Tuesday, March 10, 2009

Turning Back The Clock

“Be happy for this moment. This moment is your life.”
- Omar Khayyam

Well, actually, we just sprang forward, but aside from the fact that I forgot to change my clock (until I saw my cable box Sunday morning and realized I was an hour behind) and am upset that I lost an hour of sleep, I’ve been thinking a lot about if I could turn back time, to what part of my life would I pick to go back to? (And yes, that entire paragraph is one sentence… and I’m proud of it!)

Basically, this comes out of two things that happened to me over the weekend. Saturday morning, I woke up, nauseous and dizzy, with an annoying throbbing going on in my head. No, I wasn’t hung over. It was my friend lupus rearing its ugly head. It was one of those times when all you can do is hope to throw up or die. Really, it was that bad. After having to lie on the couch for nearly three hours, I finally started to feel better. But I’m still not feeling great. I think the change in weather has a lot to do with it. Rheumatoid arthritis is not fond of the cold of winter, and lupus is not fond of the humidity of spring and summer. So let bygones be bygones (I just can’t win)…

This incident really frustrated me, though. I’m back on my medication schedule and am doing the best I can, but that still isn’t good enough. This type of thing happened almost on a daily basis last year before I was on medication. But it hasn’t happened for a very long time. And I absolutely hate not being in control of my body!

Overall, Saturday was a pretty bad day, trying to get my emotions in check and trying to catch up on all the work that I’m super behind on. I was having a minor (maybe major) freak out and my friend suggested that we go to the gym.

I haven’t been to the gym in well over a year. I’m self-conscious about my body… I’m self-conscious about everything. When I work out, I do a video in my apartment. Two miles in half-an-hour seems pretty good to me (and no one has to see that I can’t lift my legs and arms high enough). But I desperately needed to relieve stress, so I went to the gym. And I survived!

I was pretty despondent Saturday. That’s the sickest I’ve felt in awhile without it being self-induced. On the other hand, though, I was pretty amazed that I walked on the treadmill for 35 minutes (2.5 minutes of which I jogged), and then I did an elliptical-thingy for 15 minutes. It was nice to push myself in that way.

Pretty ironic, huh? In the morning I felt like I was going to die, and then I felt well enough to workout more than I have in a long time. But there never seems to be a victory march that isn’t overshadowed by illness. The constant cycling of these diseases, especially within a 24-hour period, is what really gets to me (both physically and emotionally). I’ve really tried to stay positive lately, but sometimes that’s incredibly difficult.

If only I could go back to the day before I got sick…On the other hand, I’ve learned so much about myself in the last year and a half. And maybe more than learning about myself, I’ve learned what I don’t know about myself – and these are realizations that I never would have come to otherwise. I would have been stuck in the same old box, living the same old life.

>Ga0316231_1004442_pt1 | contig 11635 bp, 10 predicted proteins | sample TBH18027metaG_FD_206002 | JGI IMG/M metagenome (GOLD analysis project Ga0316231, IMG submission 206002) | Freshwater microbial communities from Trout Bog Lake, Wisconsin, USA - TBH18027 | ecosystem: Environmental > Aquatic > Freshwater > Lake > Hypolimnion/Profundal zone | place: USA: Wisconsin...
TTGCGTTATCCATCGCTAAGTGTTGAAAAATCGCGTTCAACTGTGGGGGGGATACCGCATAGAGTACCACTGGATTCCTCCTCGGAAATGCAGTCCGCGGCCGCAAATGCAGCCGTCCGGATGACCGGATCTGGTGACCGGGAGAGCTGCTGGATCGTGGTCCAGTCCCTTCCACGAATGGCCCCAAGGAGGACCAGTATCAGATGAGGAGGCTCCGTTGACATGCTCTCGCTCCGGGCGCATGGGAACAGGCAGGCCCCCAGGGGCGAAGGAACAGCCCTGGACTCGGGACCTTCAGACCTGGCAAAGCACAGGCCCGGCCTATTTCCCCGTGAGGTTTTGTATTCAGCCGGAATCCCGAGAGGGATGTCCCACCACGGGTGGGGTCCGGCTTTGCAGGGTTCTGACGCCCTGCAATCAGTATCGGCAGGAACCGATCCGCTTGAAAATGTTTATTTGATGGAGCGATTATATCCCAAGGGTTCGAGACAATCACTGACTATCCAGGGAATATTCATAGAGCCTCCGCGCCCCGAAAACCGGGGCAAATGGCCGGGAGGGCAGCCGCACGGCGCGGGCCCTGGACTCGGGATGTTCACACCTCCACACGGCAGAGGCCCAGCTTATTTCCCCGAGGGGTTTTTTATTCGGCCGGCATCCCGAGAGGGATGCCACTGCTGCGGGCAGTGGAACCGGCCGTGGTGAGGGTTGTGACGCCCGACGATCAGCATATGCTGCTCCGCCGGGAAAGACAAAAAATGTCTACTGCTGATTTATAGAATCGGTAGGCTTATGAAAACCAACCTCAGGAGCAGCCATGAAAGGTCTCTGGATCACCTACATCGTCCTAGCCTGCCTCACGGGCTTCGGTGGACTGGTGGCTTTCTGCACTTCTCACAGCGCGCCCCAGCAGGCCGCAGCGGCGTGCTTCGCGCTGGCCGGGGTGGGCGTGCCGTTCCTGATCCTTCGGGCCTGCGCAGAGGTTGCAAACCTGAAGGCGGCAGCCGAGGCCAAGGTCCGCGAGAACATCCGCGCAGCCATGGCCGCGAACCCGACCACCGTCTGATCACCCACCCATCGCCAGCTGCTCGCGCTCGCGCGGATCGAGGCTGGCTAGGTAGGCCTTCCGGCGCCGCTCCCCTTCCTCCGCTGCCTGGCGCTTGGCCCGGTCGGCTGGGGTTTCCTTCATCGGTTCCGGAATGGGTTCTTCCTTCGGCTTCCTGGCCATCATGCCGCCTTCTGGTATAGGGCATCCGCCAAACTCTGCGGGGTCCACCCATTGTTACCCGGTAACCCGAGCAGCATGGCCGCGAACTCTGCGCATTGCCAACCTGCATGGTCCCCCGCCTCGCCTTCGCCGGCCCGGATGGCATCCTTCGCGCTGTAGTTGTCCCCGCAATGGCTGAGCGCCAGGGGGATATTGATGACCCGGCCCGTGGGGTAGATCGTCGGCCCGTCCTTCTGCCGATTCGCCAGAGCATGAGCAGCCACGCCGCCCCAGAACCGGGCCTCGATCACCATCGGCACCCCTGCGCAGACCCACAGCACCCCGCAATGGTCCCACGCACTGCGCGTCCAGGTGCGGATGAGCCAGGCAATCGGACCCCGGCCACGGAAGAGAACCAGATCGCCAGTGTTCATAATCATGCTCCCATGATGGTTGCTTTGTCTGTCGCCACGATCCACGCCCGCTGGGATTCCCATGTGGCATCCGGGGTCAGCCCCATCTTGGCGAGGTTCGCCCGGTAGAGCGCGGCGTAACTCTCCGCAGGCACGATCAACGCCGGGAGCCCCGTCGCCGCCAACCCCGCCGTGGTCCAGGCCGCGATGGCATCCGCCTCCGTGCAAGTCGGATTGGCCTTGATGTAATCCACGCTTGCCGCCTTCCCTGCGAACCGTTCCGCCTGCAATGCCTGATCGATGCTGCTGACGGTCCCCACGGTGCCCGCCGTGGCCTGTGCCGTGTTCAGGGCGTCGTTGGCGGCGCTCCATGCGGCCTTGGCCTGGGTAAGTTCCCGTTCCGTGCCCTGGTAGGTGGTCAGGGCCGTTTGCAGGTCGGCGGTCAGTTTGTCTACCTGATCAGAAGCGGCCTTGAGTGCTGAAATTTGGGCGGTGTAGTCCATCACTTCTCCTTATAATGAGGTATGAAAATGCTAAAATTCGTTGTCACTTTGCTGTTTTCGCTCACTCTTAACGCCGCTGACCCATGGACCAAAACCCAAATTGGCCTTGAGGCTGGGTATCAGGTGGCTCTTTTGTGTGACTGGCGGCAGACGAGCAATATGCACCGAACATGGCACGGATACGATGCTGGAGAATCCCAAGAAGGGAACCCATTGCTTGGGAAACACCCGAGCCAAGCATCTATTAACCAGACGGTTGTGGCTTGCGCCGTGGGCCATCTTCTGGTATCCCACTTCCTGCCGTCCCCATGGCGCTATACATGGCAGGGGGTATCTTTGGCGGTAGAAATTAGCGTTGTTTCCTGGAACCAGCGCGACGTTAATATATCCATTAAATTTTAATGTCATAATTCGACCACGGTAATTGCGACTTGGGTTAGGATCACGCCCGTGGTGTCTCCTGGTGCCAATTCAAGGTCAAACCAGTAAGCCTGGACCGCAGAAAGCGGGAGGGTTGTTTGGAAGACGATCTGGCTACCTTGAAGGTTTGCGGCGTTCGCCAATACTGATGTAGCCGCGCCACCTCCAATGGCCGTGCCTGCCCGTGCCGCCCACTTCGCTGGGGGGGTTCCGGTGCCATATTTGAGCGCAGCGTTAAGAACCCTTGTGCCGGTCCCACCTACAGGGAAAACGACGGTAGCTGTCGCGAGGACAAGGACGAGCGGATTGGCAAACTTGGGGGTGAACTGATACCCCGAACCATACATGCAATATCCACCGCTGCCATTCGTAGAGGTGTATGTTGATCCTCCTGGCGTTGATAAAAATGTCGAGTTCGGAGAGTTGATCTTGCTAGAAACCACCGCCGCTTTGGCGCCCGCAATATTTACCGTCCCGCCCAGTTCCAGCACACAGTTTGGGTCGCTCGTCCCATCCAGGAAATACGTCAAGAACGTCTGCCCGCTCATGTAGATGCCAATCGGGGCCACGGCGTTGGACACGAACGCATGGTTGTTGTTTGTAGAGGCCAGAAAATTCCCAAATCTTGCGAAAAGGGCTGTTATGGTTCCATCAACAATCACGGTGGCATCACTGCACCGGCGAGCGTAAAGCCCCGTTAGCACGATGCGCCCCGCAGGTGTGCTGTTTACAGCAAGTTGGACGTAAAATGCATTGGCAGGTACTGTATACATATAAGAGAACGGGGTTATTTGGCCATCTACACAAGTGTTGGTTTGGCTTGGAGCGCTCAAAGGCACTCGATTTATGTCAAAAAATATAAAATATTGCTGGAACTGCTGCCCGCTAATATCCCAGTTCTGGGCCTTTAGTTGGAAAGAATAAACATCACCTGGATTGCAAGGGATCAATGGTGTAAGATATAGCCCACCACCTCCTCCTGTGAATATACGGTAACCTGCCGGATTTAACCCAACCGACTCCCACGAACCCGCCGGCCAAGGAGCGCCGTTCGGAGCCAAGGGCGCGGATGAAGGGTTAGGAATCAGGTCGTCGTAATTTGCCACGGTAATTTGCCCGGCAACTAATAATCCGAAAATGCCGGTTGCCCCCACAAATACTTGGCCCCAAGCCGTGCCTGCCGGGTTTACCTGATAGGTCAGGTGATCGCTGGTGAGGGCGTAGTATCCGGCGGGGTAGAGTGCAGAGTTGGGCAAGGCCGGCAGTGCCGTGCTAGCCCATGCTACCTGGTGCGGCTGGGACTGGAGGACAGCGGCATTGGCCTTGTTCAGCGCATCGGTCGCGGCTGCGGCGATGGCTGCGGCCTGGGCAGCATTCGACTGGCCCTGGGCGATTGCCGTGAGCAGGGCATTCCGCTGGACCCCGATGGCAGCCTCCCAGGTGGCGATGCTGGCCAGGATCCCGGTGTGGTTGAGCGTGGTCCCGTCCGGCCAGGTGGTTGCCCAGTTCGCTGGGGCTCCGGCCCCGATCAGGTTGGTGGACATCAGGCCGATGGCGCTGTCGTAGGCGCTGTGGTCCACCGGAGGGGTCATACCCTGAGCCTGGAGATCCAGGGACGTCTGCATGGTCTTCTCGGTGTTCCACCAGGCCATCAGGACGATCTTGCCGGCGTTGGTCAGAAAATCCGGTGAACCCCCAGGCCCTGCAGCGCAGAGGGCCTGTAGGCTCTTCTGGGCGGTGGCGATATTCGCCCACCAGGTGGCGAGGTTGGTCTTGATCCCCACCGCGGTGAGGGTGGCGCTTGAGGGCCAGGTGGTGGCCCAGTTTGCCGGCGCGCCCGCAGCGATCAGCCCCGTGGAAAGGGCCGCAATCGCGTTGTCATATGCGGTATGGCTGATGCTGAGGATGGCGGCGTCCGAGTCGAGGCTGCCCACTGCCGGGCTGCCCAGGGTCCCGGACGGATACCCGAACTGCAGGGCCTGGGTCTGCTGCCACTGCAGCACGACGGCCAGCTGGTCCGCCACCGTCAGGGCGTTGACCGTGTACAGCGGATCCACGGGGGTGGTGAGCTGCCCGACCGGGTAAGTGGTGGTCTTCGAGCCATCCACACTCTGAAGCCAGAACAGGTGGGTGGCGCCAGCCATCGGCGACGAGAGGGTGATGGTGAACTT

Being sick and having a body that pretty much does what it wants when it wants sucks. But there are a lot of people I know that are really emotionally detached from their lives, and they aren’t really happy people. And they are healthy. It seems to me that we always want what we cannot have...

The point is that I can’t be stuck ruminating about the past and the things I can no longer do. And I can’t always be waiting for the future to come, hoping that there is something better down the road. I have to live in the now. I can’t undo the past and I certainly can’t predict the future.

The experience of illness is fraught with moments of lurching forward and then being catapulted back to the reality of a situation, which has the upper hand in the control department. This is undeniably difficult. I went a little over two months feeling pretty well. And then I’m knocked out with a punch to the gut. It’s not a good feeling, but I don’t really have much choice in the matter, do I?


  1. Your writing is always so honest and touching. It is amazing to watch you on this journey of self-discovery (forced by illness perhaps, but handled with grace nontheless!). I see so much of my younger self in you.

    Thanks for always writing from your heart and putting yourself out there.

  2. Dear Leslie,

    I did the same thing on Sunday and like you I was annoyed that I lost and hour of sleep, I am a girl who needs her sleep!

    I totaly get what you are saying about feeling yucky in the morning and then later in the day feeling good enough to go out.

    I did that Saturday, I ran errands and then went to dinner but boy did I pay for it the next day. I was stuck in bed all day in terrible pain.

    I hate that I have no control over my body and I do miss my old life (I was/am a nurse) and loved my job and would give anything to have my old life back. Some where along the line I realized that mouring my old life wasn't going to get me anywhere so I decided that I would just take things one day at a time and live in the now so to speak.

    Thank you once again for writing your blog, I see so much of myself in what you write and it truly helps me deal with my own life. Thank you also for answering my post I wrote on your last blog. I actually cried when I saw that you took the time to answer me...as I said before I don't feel so alone.

    Thanks again,

  3. Hi Mary,
    Thanks again for reading my blog. I try and acknowledge every reader comment if I can. I really appreciate you sharing your similar experiences with me.